Joseph Wladyka's "Manos Sucias" is one out of a dozen feature winners from this year's Tribeca Film Festival. It's a startling and authentic slice of harsh life of a forgotten corner of the world, and the jury's reasons for awarding it mention Wladyka's involvement in the community and the months of research he spent getting immersed in the environment in order to shine the most truthful light possible on it. But, even without that knowledge, experiencing "Manos Sucias" in its brief 80 minute running time is all the indication you'll need to know that the award for Best New Narrative Director was deserved. First features are rarely spotless, and Wladyka's is no exception, but with the help of two fierce performances and a savvy cinematographer, this feature will fool you into believing that you're watching a cleverly disguised documentary, and stir up the proper emotions.
Delio (Christian James Abvincula) and Jacobo (Jarlin Javier Martinez) are two estranged brothers living in Buenaventura, the impoverished port city by the Colombian coastline. Delio is a 19 year old aspiring rapper, with a girlfriend and a six month old son. He's full of the kind of confidence typical of teenagers on the verge of adulthood, still young enough to be enchanted by the future. On the contrary, the older, quieter, and more methodical Jacobo has disenchantment written all over his contemplative expressions and stoical gestures. He is all alone, with his own haunting past, and just needs one big job before moving to Bogota. Both brothers live in the same slum neighbourhood nicknamed “The Invasion” yet through coincidence or fate they haven't seen each other in years. When a job opportunity opens up, both of them jump at the chance to work and make some money, their defaced surroundings a constant reminder that the poverty line is above them, not below. Fishing hasn't been doing so well, but the drug business is always booming and their job would be to transfer a rusty torpedo filled with cocaine to specific co-ordinates before it continues to Panama, evading the paramilitaries along the way. Supervised by one of the brigands, the job ends up being much trickier than expected.
There are instances in "Manos Sucias" (literally translated to “dirty hands” if your Spanish needs polishing) where storylines ruin a perfectly good scene. The exchange between the two brothers when we find out they've been living in the same neighbourhood without seeing each other is the kind of far-fetched contrivance that bursts the bubble to reveal a rust underneath a perfectly fine finish. A particular outburst from Jacobo, who has been the picture of thoughtfulness throughout, aimed at his younger brother is an extra layer that's one size too big. Fortunately, these slip-ups are few and far between a picture brimming with powerful imagery and raw acting chops. Abvincula and Martinez continue to prove that there's something exceptional when the right first-timers are found for a film. Think of Brandon Lopez in last year's fantastic "La Jaula De Oro," Catalina Sandino Moreno in 2004's "Maria Full Of Grace" and the three main boys in 2002's "City Of God." It's true that the latter trio had their first roles in a television episode, but that was directed by the same Fernando Merielles who ended up putting them on the big screen for the first time. The raw, unpolluted emotions that allow for natural instincts to completely govern a performance is something that's only truly achieved by novices in front of the camera. Abvincula and Martinez have the kind of on-screen chemistry that makes you forget how fabricated their character's circumstances appear to be at times.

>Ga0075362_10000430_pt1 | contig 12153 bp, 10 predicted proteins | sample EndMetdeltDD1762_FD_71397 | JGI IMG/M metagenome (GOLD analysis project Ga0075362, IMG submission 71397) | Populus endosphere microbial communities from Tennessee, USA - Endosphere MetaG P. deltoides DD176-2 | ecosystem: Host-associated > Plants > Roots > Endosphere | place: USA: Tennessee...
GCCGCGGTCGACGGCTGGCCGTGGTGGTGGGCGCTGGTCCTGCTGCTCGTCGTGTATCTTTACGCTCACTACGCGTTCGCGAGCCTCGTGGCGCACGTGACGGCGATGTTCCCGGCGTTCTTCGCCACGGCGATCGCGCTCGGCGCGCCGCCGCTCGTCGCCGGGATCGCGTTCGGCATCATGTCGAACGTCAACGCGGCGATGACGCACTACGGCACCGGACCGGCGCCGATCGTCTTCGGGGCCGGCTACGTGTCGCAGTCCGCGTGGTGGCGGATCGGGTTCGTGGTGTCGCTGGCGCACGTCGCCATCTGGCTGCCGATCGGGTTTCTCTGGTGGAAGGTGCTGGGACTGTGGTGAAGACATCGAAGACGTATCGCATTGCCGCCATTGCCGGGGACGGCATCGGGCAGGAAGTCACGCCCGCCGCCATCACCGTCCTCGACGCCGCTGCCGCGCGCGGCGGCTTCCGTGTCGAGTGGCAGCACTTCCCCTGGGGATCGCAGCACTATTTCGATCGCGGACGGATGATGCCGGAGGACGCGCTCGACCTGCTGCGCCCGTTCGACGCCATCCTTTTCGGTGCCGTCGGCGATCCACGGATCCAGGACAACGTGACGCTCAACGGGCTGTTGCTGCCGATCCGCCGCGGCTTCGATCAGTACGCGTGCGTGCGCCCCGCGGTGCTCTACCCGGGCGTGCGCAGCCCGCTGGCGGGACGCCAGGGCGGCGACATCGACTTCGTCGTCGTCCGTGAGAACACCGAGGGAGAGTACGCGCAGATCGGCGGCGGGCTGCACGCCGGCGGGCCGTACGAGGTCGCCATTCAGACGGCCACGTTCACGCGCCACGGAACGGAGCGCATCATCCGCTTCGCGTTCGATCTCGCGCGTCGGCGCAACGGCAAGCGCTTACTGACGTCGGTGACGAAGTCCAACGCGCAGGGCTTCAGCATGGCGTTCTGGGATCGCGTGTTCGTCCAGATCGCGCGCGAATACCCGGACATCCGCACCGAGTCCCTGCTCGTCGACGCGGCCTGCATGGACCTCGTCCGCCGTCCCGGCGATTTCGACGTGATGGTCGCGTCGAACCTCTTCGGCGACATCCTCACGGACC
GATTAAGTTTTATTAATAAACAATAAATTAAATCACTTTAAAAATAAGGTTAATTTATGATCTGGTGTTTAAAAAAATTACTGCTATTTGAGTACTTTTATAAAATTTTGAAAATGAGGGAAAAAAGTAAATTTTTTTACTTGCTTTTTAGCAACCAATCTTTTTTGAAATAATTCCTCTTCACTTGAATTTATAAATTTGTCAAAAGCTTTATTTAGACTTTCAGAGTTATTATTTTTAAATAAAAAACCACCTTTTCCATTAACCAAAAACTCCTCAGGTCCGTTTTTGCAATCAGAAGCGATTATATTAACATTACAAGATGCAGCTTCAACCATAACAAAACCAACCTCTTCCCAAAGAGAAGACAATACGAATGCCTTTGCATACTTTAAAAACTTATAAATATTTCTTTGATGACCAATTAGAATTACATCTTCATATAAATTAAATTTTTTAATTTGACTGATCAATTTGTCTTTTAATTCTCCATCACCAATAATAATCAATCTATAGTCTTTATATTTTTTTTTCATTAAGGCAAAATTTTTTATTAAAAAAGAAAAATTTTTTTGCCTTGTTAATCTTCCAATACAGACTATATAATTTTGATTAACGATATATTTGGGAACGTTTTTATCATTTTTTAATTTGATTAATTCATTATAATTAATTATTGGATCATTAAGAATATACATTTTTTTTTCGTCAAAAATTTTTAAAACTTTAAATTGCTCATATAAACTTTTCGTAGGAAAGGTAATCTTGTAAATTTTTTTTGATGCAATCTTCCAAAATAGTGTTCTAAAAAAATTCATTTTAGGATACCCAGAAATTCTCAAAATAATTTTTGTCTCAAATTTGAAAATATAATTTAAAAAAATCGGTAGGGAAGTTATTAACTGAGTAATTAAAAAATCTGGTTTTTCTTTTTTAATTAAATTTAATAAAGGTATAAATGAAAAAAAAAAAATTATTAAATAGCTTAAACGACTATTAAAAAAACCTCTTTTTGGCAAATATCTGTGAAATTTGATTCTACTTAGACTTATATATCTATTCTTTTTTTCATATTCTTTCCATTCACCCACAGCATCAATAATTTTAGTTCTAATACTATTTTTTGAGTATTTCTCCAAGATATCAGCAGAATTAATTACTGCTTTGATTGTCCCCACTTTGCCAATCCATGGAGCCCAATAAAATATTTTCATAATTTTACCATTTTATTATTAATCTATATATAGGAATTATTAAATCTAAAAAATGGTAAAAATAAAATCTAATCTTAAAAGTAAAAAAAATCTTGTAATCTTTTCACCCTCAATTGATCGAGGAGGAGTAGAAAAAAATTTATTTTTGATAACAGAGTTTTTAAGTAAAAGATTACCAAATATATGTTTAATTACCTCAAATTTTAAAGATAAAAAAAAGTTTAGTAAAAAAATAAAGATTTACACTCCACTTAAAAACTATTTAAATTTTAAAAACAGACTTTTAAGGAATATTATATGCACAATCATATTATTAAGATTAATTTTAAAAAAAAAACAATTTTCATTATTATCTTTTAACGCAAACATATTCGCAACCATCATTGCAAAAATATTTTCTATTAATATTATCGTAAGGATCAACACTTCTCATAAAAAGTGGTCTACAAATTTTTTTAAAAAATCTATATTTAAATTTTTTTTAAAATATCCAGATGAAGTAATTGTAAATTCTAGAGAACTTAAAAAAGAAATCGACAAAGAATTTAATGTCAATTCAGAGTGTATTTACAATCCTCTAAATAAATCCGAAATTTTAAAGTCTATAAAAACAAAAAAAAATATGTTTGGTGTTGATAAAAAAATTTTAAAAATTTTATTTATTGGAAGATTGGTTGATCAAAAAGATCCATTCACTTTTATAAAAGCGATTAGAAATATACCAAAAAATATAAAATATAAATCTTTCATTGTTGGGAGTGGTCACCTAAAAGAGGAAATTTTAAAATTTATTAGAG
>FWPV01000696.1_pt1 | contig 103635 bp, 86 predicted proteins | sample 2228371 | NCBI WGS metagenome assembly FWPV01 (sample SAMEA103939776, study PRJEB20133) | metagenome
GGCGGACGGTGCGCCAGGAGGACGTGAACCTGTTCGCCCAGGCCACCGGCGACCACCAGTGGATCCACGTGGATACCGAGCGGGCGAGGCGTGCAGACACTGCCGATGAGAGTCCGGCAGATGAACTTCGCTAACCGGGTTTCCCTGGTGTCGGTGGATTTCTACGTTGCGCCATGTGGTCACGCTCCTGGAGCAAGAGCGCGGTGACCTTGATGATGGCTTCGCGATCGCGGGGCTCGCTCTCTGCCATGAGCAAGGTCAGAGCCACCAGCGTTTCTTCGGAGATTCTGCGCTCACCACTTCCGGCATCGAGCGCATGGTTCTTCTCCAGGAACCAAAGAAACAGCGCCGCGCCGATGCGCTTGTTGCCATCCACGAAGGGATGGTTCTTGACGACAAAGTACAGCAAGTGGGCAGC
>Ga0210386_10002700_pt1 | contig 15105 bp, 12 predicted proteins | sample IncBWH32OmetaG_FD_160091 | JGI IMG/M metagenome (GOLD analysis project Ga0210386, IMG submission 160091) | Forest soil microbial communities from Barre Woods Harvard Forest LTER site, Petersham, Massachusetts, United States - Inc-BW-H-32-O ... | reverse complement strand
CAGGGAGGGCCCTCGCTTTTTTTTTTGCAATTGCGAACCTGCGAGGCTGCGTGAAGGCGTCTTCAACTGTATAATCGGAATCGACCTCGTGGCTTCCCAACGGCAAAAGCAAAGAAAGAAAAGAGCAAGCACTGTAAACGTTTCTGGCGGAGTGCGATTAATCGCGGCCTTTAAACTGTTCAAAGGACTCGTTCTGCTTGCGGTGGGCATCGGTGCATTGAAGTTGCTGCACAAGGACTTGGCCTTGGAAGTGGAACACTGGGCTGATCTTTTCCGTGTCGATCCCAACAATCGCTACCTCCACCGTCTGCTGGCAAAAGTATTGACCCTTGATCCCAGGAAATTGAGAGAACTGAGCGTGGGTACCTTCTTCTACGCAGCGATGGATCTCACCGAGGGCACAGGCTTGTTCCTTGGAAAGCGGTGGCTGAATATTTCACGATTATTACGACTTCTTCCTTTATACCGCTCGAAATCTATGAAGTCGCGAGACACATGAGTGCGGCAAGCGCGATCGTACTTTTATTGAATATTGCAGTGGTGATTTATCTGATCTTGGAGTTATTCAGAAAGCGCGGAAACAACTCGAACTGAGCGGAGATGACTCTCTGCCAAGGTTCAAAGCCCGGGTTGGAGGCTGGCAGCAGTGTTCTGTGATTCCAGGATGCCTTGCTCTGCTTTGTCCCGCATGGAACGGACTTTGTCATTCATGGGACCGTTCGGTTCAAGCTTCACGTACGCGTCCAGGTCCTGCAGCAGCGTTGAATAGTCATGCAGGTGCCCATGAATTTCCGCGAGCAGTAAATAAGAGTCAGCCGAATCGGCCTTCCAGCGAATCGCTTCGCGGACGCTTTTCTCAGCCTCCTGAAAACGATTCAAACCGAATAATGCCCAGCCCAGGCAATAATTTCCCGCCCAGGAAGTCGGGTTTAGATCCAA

Then there's the cinematography by Alan Blanco, a man who like Wladyka has only worked on shorts before "Manos Sucias." Most of the scenes occur in darkness or dusk, the neglectful sun rarely shining bright during the daytime, but it serves the mood all too well and gives a sense that Blanco and Wladyka have a firm grip over their story's tone. One of the most fascinating facts behind the production is that Blanco is credited with co-writing the story with Wladyka. Having the cinematographer involved with both the look and the narrative is an eye-opening demonstration in filmmaking all by itself. More often than not, the wordless scenes that see the characters reacting to violence, observing their jungle-like surroundings once they've left Buenaventura or glaring at each other with condemnation, linger on and only get slightly disrupted by the rushed and inconsistent structure.
Overall, Wladyka has directed an assured piece of work in "Manos Sucias." With the help of Spike Lee (who is one of the producers) and an encouraging award from Tribeca, it will be interesting to see what he does next. As long as he retains his knack for finding true talent in front of and behind the camera, there's no reason to not feel excited for what the future has in store. Though "Manos Sucias," like the compelling local songs used to supplement the melancholic mood, often feels like fragments of a picture glued together by a temporary adhesive, the experience will leave you believing that you've just witnessed something very real and, even with its all-too-short running time, still manages to pack quite a punch. [B]